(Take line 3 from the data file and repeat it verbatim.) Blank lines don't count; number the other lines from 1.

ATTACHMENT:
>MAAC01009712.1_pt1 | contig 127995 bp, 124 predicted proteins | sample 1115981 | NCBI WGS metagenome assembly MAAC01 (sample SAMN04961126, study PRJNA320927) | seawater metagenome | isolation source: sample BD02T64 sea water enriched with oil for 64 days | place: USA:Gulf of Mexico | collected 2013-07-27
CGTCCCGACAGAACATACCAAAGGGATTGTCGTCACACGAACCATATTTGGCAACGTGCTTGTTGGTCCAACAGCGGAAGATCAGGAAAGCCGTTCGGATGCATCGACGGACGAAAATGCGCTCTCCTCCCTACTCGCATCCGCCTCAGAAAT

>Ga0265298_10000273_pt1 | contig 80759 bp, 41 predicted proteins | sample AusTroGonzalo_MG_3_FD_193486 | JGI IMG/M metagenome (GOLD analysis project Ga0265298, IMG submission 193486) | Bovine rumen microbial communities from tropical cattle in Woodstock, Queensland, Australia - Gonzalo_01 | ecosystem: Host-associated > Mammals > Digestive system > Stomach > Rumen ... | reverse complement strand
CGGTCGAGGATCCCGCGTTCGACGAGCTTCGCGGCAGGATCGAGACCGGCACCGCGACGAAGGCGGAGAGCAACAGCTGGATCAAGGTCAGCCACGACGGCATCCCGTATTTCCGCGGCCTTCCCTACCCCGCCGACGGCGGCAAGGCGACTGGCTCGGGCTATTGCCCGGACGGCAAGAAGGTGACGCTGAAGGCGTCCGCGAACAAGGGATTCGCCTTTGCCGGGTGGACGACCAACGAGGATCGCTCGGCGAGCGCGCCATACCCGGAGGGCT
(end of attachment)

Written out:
>Ga0265298_10000273_pt1 | contig 80759 bp, 41 predicted proteins | sample AusTroGonzalo_MG_3_FD_193486 | JGI IMG/M metagenome (GOLD analysis project Ga0265298, IMG submission 193486) | Bovine rumen microbial communities from tropical cattle in Woodstock, Queensland, Australia - Gonzalo_01 | ecosystem: Host-associated > Mammals > Digestive system > Stomach > Rumen ... | reverse complement strand